Dawn Skorczewski will deliver this lecture as part of "Baldwin Series 2020-2021: The intersection of Race, Gender, Class, and the Nation" taking place at AUC.
|Date||25 November 2020|
|Abstract:||“This world is white no longer, and it will never be white again.” This statement, from James Baldwin’s 1953 essay Stranger in the Village, summarises Baldwin’s conclusions about having been the object of naïve racism when he was the only black resident of the remote Alpine village of Leukerbad, Switzerland in 1951. Baldwin recounts how the citizens of Leukerbad responded to the first black man they had ever met or seen, asking his readers to consider what their reactions can teach us about African Americans in the United States, who can never be strangers to white Americans. He considers the lessons of what he calls “European innocence” concluding that “people are trapped in history and history is trapped in them.” This presentation will analyse Baldwin’s lyrical essay and ask the audience to consider what lessons it offers us today.|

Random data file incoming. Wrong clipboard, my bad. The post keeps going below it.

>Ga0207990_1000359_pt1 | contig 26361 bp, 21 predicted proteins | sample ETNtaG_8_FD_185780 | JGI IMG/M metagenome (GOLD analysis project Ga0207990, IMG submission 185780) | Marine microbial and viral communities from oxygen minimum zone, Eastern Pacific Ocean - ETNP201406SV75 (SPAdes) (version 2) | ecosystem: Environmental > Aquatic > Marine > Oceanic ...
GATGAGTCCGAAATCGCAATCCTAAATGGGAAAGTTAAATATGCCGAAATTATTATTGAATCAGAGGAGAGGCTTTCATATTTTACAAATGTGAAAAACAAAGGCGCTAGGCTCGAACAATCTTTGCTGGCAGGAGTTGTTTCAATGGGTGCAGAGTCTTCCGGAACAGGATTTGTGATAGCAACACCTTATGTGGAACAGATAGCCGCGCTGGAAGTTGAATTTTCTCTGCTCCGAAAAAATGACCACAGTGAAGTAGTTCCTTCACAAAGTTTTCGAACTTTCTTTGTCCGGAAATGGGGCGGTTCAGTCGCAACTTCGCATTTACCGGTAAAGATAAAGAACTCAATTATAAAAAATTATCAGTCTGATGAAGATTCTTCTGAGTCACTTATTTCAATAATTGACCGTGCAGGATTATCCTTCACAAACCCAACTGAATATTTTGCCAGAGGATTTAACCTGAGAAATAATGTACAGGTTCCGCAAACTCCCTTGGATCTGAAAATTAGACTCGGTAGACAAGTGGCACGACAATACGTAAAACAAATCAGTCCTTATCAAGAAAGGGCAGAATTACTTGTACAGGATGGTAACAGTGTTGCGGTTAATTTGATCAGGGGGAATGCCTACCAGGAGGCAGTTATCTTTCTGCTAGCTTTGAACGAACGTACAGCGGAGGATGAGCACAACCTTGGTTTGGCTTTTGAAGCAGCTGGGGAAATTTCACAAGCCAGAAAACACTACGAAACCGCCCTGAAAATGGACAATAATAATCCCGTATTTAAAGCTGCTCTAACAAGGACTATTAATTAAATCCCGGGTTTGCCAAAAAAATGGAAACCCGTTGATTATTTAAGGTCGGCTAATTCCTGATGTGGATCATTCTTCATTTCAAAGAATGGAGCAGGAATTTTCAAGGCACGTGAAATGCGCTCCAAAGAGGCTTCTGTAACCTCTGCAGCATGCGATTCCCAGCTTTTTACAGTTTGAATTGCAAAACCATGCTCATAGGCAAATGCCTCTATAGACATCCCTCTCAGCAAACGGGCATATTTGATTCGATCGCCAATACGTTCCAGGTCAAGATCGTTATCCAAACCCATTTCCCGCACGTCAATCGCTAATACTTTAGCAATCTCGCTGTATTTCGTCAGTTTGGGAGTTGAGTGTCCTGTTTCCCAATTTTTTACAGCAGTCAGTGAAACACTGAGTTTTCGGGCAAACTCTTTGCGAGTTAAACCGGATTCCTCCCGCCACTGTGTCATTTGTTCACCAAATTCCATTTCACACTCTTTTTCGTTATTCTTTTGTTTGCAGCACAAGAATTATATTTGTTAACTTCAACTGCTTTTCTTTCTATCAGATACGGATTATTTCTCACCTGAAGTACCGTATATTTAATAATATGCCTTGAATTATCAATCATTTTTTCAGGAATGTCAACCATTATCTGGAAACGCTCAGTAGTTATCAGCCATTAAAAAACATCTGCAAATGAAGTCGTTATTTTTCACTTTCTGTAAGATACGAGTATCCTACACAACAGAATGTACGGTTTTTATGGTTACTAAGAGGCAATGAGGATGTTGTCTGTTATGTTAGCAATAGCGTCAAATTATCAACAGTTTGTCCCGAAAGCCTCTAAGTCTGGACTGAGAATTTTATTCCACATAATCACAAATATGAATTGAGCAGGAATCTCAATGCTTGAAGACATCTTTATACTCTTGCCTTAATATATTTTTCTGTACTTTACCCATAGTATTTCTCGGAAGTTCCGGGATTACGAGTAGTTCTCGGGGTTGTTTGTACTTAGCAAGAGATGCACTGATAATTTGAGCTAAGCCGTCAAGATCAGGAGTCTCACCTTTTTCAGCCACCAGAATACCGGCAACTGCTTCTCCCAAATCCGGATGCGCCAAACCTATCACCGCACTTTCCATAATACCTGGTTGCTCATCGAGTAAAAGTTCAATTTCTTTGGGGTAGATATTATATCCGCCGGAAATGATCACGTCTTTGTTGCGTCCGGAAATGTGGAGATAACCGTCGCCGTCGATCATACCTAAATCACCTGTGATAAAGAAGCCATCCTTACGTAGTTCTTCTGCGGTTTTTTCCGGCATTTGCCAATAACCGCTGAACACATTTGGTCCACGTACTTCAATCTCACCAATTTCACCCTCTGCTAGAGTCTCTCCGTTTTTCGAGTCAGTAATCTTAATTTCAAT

Dawn Skorczewski is a Research Professor of English Emerita at Brandeis University and Clue+Fellow at VU Amsterdam. She studies Literature in an old-fashioned way, one slow sentence at a time. Her most recent books and articles consider psychoanalytic approaches to poetry, art and Holocaust testimony.
Dr. Shannon McBriar teaches Modernism and Postmodernism in Theory and Fiction, Introduction to Poetry and Narrative, and Literature and Science at AUC. Having studied English literature at Boston College (1996), she completed both her MPhil (1998) and DPhil (2006) at Oxford University, where she taught late eighteenth and early nineteenth-century literature.
|Zoom link:||Access the lecture.|
|Meeting ID:||899 102 6403|
|Convenor:||Dr. Lara Mazurski|